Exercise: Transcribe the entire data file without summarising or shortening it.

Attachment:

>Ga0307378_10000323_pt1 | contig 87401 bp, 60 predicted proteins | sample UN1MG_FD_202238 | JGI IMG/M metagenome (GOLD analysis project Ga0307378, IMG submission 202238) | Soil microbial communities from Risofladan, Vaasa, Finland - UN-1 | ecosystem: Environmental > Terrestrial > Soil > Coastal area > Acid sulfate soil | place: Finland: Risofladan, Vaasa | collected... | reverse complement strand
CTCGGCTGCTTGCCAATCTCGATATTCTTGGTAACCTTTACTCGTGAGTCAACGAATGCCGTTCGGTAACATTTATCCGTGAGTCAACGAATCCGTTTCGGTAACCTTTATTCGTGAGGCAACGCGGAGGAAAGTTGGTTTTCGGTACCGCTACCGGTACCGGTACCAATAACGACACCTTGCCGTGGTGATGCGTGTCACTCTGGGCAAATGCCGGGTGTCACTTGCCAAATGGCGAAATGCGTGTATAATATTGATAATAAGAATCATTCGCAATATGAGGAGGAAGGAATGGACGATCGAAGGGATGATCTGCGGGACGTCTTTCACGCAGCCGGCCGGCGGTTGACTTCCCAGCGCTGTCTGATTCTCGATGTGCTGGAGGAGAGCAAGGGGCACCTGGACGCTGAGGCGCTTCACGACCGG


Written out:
>Ga0307378_10000323_pt1 | contig 87401 bp, 60 predicted proteins | sample UN1MG_FD_202238 | JGI IMG/M metagenome (GOLD analysis project Ga0307378, IMG submission 202238) | Soil microbial communities from Risofladan, Vaasa, Finland - UN-1 | ecosystem: Environmental > Terrestrial > Soil > Coastal area > Acid sulfate soil | place: Finland: Risofladan, Vaasa | collected... | reverse complement strand
CTCGGCTGCTTGCCAATCTCGATATTCTTGGTAACCTTTACTCGTGAGTCAACGAATGCCGTTCGGTAACATTTATCCGTGAGTCAACGAATCCGTTTCGGTAACCTTTATTCGTGAGGCAACGCGGAGGAAAGTTGGTTTTCGGTACCGCTACCGGTACCGGTACCAATAACGACACCTTGCCGTGGTGATGCGTGTCACTCTGGGCAAATGCCGGGTGTCACTTGCCAAATGGCGAAATGCGTGTATAATATTGATAATAAGAATCATTCGCAATATGAGGAGGAAGGAATGGACGATCGAAGGGATGATCTGCGGGACGTCTTTCACGCAGCCGGCCGGCGGTTGACTTCCCAGCGCTGTCTGATTCTCGATGTGCTGGAGGAGAGCAAGGGGCACCTGGACGCTGAGGCGCTTCACGACCGG